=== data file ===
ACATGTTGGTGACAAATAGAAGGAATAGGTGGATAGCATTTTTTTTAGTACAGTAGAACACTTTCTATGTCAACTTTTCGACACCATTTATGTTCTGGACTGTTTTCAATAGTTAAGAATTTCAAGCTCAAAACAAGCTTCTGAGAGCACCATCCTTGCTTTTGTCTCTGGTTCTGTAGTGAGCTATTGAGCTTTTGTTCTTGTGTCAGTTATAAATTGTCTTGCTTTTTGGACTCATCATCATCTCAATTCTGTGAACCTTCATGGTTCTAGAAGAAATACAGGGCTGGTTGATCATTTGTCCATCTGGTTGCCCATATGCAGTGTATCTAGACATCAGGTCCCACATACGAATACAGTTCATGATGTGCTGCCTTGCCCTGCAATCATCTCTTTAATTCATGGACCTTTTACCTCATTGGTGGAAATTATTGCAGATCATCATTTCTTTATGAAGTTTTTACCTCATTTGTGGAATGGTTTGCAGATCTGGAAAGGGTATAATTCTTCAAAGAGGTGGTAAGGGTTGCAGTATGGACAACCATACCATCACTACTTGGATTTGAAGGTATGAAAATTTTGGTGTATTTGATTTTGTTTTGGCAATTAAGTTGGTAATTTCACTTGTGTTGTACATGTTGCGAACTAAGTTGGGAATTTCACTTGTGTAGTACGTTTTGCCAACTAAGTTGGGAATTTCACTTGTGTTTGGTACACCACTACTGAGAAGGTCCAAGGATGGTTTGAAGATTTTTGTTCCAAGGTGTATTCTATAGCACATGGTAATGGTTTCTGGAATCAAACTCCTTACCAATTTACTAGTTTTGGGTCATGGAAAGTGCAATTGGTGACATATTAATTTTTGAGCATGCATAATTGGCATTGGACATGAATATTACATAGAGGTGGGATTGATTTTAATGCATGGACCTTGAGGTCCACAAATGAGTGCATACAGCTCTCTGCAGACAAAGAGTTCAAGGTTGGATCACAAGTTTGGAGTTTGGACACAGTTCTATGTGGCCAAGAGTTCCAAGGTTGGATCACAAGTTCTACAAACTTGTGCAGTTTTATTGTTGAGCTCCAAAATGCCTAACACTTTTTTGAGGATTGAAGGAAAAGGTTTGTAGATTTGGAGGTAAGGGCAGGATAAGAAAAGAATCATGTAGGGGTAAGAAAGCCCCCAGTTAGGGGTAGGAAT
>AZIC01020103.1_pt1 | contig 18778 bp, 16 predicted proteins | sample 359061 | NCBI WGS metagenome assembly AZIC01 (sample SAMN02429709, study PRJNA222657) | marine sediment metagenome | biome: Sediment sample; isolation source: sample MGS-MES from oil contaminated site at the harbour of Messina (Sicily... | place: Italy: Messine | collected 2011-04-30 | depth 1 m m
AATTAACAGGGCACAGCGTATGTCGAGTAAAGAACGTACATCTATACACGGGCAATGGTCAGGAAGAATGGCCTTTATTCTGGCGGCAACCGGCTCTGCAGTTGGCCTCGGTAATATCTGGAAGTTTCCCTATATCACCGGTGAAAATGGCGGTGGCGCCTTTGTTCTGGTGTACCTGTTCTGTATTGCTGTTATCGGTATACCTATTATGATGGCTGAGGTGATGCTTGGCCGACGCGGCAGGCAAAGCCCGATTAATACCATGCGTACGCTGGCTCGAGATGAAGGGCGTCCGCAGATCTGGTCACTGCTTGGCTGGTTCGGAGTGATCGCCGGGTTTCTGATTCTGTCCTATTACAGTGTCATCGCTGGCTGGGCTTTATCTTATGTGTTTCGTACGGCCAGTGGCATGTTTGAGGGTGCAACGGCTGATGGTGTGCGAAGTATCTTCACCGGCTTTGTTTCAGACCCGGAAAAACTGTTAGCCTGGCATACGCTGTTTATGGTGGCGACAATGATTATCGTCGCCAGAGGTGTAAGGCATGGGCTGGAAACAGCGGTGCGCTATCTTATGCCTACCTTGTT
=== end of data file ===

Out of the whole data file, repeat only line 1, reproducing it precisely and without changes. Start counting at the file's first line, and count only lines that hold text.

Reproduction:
ACATGTTGGTGACAAATAGAAGGAATAGGTGGATAGCATTTTTTTTAGTACAGTAGAACACTTTCTATGTCAACTTTTCGACACCATTTATGTTCTGGACTGTTTTCAATAGTTAAGAATTTCAAGCTCAAAACAAGCTTCTGAGAGCACCATCCTTGCTTTTGTCTCTGGTTCTGTAGTGAGCTATTGAGCTTTTGTTCTTGTGTCAGTTATAAATTGTCTTGCTTTTTGGACTCATCATCATCTCAATTCTGTGAACCTTCATGGTTCTAGAAGAAATACAGGGCTGGTTGATCATTTGTCCATCTGGTTGCCCATATGCAGTGTATCTAGACATCAGGTCCCACATACGAATACAGTTCATGATGTGCTGCCTTGCCCTGCAATCATCTCTTTAATTCATGGACCTTTTACCTCATTGGTGGAAATTATTGCAGATCATCATTTCTTTATGAAGTTTTTACCTCATTTGTGGAATGGTTTGCAGATCTGGAAAGGGTATAATTCTTCAAAGAGGTGGTAAGGGTTGCAGTATGGACAACCATACCATCACTACTTGGATTTGAAGGTATGAAAATTTTGGTGTATTTGATTTTGTTTTGGCAATTAAGTTGGTAATTTCACTTGTGTTGTACATGTTGCGAACTAAGTTGGGAATTTCACTTGTGTAGTACGTTTTGCCAACTAAGTTGGGAATTTCACTTGTGTTTGGTACACCACTACTGAGAAGGTCCAAGGATGGTTTGAAGATTTTTGTTCCAAGGTGTATTCTATAGCACATGGTAATGGTTTCTGGAATCAAACTCCTTACCAATTTACTAGTTTTGGGTCATGGAAAGTGCAATTGGTGACATATTAATTTTTGAGCATGCATAATTGGCATTGGACATGAATATTACATAGAGGTGGGATTGATTTTAATGCATGGACCTTGAGGTCCACAAATGAGTGCATACAGCTCTCTGCAGACAAAGAGTTCAAGGTTGGATCACAAGTTTGGAGTTTGGACACAGTTCTATGTGGCCAAGAGTTCCAAGGTTGGATCACAAGTTCTACAAACTTGTGCAGTTTTATTGTTGAGCTCCAAAATGCCTAACACTTTTTTGAGGATTGAAGGAAAAGGTTTGTAGATTTGGAGGTAAGGGCAGGATAAGAAAAGAATCATGTAGGGGTAAGAAAGCCCCCAGTTAGGGGTAGGAAT